August '17

For the Business of Apparel Decorating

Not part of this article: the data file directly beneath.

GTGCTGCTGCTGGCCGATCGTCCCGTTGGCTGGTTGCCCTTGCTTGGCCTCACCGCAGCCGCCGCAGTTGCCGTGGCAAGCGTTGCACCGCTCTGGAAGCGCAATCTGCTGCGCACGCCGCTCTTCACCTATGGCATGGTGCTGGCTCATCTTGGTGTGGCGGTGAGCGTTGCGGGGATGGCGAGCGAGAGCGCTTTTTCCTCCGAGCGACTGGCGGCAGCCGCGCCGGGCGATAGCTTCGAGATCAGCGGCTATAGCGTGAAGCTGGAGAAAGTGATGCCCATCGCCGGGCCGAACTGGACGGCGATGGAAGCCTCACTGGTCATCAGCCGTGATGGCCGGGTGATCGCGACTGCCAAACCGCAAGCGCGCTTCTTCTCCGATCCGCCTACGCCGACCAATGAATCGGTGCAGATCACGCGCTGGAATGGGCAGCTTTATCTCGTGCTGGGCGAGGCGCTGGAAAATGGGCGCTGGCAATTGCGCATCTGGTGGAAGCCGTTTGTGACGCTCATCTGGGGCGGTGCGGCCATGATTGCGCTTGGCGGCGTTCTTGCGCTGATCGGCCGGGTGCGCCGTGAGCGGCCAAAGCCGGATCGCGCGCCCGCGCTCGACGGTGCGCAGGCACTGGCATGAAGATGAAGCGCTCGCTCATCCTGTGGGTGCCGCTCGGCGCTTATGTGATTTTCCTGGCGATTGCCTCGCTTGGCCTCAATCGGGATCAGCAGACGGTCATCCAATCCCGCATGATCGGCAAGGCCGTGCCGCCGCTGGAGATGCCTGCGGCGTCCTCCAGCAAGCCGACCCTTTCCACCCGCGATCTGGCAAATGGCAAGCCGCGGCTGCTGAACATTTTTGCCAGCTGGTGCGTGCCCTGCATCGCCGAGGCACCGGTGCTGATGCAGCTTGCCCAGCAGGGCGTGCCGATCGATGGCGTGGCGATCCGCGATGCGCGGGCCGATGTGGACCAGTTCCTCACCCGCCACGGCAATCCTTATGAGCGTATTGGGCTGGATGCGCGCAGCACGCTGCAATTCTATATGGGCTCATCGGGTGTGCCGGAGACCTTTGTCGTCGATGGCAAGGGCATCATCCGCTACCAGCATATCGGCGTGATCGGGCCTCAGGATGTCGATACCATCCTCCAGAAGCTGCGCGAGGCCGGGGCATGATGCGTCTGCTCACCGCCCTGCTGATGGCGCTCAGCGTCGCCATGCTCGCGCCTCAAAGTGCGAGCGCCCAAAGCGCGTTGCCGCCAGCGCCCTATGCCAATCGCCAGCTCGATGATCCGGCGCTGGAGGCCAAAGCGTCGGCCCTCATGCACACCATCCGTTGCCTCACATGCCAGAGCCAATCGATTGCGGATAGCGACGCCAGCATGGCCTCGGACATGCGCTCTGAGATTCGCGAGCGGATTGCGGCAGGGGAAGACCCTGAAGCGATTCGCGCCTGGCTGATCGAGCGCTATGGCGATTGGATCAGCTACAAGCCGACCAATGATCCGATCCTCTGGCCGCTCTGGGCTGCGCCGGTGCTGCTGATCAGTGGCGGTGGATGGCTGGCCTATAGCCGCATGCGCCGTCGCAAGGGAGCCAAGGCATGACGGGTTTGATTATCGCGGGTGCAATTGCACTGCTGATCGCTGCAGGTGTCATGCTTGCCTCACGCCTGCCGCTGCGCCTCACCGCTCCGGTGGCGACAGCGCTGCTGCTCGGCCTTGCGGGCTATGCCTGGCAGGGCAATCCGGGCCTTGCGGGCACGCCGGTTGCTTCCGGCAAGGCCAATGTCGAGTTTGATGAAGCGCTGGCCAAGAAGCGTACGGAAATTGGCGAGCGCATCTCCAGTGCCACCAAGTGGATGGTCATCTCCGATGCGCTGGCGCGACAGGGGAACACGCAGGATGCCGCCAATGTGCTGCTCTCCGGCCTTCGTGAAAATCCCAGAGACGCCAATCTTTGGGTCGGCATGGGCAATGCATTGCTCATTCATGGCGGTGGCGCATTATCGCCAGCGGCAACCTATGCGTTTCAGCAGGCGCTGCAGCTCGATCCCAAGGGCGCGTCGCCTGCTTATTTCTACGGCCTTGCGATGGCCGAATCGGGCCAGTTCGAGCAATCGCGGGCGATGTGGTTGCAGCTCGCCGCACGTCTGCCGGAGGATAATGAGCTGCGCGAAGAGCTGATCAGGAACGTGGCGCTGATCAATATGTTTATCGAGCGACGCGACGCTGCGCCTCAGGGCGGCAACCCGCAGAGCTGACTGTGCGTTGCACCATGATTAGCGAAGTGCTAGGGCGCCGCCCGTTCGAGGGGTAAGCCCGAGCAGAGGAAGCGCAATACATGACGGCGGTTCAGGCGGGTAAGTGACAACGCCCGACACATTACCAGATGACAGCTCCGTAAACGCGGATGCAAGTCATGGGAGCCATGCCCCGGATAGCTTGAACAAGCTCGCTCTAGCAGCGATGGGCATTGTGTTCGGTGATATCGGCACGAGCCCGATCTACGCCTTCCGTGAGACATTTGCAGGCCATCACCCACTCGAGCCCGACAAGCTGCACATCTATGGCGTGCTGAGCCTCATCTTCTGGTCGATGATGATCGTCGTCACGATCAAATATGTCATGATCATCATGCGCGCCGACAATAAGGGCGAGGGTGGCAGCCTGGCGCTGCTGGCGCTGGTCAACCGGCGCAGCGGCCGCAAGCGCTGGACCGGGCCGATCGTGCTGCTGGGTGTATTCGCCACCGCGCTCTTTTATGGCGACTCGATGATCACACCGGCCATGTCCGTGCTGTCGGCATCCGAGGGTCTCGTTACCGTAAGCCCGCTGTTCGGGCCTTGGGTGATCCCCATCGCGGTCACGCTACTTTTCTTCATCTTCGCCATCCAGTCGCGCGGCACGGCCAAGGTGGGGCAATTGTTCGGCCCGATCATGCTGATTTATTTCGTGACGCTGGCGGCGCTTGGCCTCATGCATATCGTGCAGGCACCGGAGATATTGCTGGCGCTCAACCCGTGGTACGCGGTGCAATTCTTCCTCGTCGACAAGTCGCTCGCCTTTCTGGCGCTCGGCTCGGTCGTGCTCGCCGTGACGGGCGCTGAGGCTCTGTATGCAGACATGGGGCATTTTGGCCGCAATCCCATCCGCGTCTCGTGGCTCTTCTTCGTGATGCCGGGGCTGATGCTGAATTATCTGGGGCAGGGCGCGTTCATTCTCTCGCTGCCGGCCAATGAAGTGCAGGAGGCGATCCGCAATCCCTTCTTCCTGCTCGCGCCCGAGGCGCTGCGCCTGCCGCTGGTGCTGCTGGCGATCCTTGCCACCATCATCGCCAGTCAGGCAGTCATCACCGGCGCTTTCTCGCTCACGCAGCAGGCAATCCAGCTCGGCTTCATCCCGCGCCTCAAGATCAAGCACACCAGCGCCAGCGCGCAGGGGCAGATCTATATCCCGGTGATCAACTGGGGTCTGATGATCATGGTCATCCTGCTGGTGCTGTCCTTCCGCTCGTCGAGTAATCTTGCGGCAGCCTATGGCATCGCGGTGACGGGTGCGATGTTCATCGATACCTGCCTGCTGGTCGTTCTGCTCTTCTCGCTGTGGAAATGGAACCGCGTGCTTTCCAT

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28 || P R I N T W E A R A U G U S T 2 0 1 7 Ed Levy is the director of software products at Hirsch So- lutions Inc. and owner of Digitize4u, an embroidery and digitizing operation. A 23-year industry veteran, Levy has owned screen printing, embroidery, and digitizing business- es. In 2001, Levy began consulting and founded EmbForum, a professional Tajima DG/ML by Pulse software users group. THREAD ... ACCORDING TO ED B Y E D L E V Y D iversification has many benefits as it provides different streams of revenue for a shop owner. However, finding a niche and sticking to it can also be very rewarding. The key to finding a niche is to choose something with strong demand. In fact, if you can find a niche where the demand exceeds available production, then you have hit a home run. STITCHING SPECIALTIES Niche production is completely different from niche marketing. For example, as decorators look to find their niche, they often examine the common decoration techniques of embroidery or printing and then focus on a specific segment of clientele, such as dog enthusiasts, the medical industry, team sports, etc. This is a clear indication of niche marketing as it blends a common technique with a specific target. Niche production is finding that special technique and focus- ing on it extensively. Chenille is a great example of a niche technique. It is extremely popular across many market segments, yet it is a production tech- nique that is not part of the normal apparel decoration shop. We have all seen chenille at one point in time or another, wheth- er it was the letter on your high school or collegiate athletic jacket or a name on a bowling shirt in a chain stitch. The number of chenille decorators is miniscule in comparison to the number of traditional embroidery decorators. Do not confuse the shortage of decorators with the lack of demand. Demand is measured by existing demand and created demand. With chenille, both opportunities are there and create equal opportunities for success. Being an embroiderer is not a pre- requisite for adding chenille. Chenille is quite different from traditional em- broidery, though it is very complemen- tary, as many designs combine both applications. Chenille is sewn using a special machine that feeds yarns up through the bottom in such a way as to create a raised, textured surface that resembles carpet. Though it's called chenille embroidery, the sewing pro- cess has very little resemblance to the embroidery sewing process. In fact, chenille machines do not even utilize a bobbin. Unlike traditional embroidery, which has a huge support system, chenille em- broidery is such a small segment of the imprinted sportswear industry that it's virtually overlooked. Everything about the sewing process is different, from needles to yarns to application. There are few suppliers and limited resources. Niche Specialty How Chenille Can Add Exciting New Opportunities Chenille is great niche specialty for decorators to consider. (All images courtesy Hirsch Solutions Inc)

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